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Aug 5, 2014

Curtain Fabric Choice + Rings or (Just) Rods?



Here's my curtain fabric choice.

It's a 100% polyester, semi-shear flax weave.  One of the best things about it is that it's 110" wide -- which means all I needed were six yards (and I only had to cut the fabric once, width-wise).  Having had linen curtain panels for the last few years, the nicest thing about this poly is the drape: heavy and fluid.  The color is "silver," i.e., a pale gray.



It's a bit less sheer than the linen we had, but the weave has more visible texture and a slight sheen.  It has more of a mid-century modern feel.



The cut edges were jagged, so the first thing I had to do was cut even horizontal lines on both ends.



Fortunately, the grain of the fabric is easy to see, so using my triangle, I ruled a straight line and cut along it with my rotary cutter (on the floor: my tried-and-true cutting surface).   Next, I found the exact halfway point, and cut the six yards in two.





Now I had two equal panels ready to be hemmed.



I wanted the top hem to be of a width similar to the previous curtains.  I turned the edge under 1/2" and pressed (the poly responded very well to my steam iron).  Then I folded a 4 1/2" inch hem and pinned it all along the width of the panel. 







Fortunately I already had matching thread.  I zigzagged along the edge (upon it, really).  The stitching is completely invisible.



Next, I attached the ring clips, spacing them evenly.  I'm keeping the selvage along the side edges and simply trimming the visible fringe.







Maybe because this fabric is heavier than the linen, the hem doesn't fall in neat folds (as you can see above).  Then I remembered the reason we'd used the ring clips in the first place: without them, the ready-made West Elm linen panels were too short for the window; the rings dropped them down nearly 5".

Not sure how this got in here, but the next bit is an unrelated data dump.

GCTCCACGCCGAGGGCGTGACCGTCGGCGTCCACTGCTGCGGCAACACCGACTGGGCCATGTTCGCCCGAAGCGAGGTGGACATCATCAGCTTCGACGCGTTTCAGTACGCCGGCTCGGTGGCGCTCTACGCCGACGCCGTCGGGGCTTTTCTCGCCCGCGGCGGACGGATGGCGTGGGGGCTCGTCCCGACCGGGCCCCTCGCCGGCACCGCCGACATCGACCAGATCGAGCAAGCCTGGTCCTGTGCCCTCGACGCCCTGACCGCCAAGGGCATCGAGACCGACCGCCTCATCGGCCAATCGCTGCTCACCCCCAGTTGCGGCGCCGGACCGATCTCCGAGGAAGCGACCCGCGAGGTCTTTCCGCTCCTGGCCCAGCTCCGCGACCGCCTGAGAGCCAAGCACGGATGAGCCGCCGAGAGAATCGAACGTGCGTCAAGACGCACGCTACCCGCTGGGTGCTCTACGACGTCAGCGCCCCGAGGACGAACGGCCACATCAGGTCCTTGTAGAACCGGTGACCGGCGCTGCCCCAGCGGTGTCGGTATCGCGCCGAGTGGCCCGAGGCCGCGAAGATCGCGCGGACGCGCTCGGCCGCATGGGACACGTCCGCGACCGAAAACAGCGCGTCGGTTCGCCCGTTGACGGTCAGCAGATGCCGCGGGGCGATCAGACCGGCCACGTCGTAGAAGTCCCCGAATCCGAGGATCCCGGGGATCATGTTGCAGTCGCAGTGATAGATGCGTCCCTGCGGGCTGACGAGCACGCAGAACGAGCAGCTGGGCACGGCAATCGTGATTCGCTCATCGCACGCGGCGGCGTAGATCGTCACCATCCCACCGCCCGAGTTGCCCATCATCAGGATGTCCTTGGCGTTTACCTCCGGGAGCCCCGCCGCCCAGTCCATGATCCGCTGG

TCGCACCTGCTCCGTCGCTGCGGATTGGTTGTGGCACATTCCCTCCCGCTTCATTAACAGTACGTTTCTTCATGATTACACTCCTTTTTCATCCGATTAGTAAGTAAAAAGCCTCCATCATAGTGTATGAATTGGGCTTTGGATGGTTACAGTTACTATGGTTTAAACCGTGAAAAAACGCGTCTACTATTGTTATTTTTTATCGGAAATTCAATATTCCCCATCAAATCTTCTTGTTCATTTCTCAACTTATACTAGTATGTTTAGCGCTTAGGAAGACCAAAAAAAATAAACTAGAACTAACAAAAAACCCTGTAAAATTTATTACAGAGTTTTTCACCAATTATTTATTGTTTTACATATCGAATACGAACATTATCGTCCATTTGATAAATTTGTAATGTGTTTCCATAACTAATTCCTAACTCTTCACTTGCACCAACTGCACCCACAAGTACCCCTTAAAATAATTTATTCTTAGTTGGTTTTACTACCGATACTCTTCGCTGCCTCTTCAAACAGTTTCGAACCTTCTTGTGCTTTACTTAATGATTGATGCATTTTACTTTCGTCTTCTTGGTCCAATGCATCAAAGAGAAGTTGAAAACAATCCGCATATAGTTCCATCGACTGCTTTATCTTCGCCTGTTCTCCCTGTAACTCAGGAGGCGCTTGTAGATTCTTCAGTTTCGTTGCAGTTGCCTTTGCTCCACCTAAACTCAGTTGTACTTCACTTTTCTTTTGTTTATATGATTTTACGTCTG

These won't be hemmed for a few days yet, so I decided to attach the second panel without the rings, and instead simply run the rod through the hem.  You can see the difference below.



Michael thinks the curtains look better without the rings.  I like the idea of rings but I have to admit that the ring-less side looks neater and the fabric falls more naturally into even pleats.  (It's still easy to open and close and it's not like we're going to be opening and closing them every ten minutes anyway.)





What do you think: go with the ring clips or just the rods alone?  Or is there another (relatively simple) option that would be even better?

Thanks for your help and have a great day, everybody!

54 comments:

  1. They look better without the rings. Love the fabric!

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  2. I love the fabric although I was kinda sorta hoping for more pattern. The rings IMHO are a little sloppy. The over the rod is nicer although you should create a rod pocket with another line of stitching below the rod. I usually put a line just below the top fold of the fabric which gives it a tiny ruffle along the top which you may not like.

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    Replies
    1. Cheryl, I was JUST thinking about that. Since the rod is relatively thin and the hem is 4 1/2", if I halve it there will be 2" above the rod (I'll still have plenty of length below.) Maybe the ruffle would look more finished and less like a dorm room.

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  3. I actually like the more tailored look of the ring-less, ruffle-less pocket, as long as it is easy to slide back and forth.....and the fabric sort of echoes the wonderful painting geometrics, too.

    ceci

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  4. That's the fabric from yesterday's post I was hoping you'd chosen :)